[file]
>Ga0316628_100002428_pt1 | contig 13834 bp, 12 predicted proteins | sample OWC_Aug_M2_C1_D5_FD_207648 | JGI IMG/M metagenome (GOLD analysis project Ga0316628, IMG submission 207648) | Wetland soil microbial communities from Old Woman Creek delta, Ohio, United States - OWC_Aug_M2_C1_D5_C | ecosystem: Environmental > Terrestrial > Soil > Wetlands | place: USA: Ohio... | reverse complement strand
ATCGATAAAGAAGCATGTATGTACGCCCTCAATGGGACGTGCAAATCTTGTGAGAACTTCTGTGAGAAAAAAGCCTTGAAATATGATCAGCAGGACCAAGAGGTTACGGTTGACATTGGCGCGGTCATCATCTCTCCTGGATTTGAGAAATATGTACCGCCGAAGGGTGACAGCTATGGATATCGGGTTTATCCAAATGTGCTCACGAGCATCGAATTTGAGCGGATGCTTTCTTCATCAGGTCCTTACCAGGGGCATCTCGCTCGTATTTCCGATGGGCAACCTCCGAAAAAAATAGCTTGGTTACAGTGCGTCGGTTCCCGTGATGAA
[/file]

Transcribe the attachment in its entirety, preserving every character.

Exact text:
>Ga0316628_100002428_pt1 | contig 13834 bp, 12 predicted proteins | sample OWC_Aug_M2_C1_D5_FD_207648 | JGI IMG/M metagenome (GOLD analysis project Ga0316628, IMG submission 207648) | Wetland soil microbial communities from Old Woman Creek delta, Ohio, United States - OWC_Aug_M2_C1_D5_C | ecosystem: Environmental > Terrestrial > Soil > Wetlands | place: USA: Ohio... | reverse complement strand
ATCGATAAAGAAGCATGTATGTACGCCCTCAATGGGACGTGCAAATCTTGTGAGAACTTCTGTGAGAAAAAAGCCTTGAAATATGATCAGCAGGACCAAGAGGTTACGGTTGACATTGGCGCGGTCATCATCTCTCCTGGATTTGAGAAATATGTACCGCCGAAGGGTGACAGCTATGGATATCGGGTTTATCCAAATGTGCTCACGAGCATCGAATTTGAGCGGATGCTTTCTTCATCAGGTCCTTACCAGGGGCATCTCGCTCGTATTTCCGATGGGCAACCTCCGAAAAAAATAGCTTGGTTACAGTGCGTCGGTTCCCGTGATGAA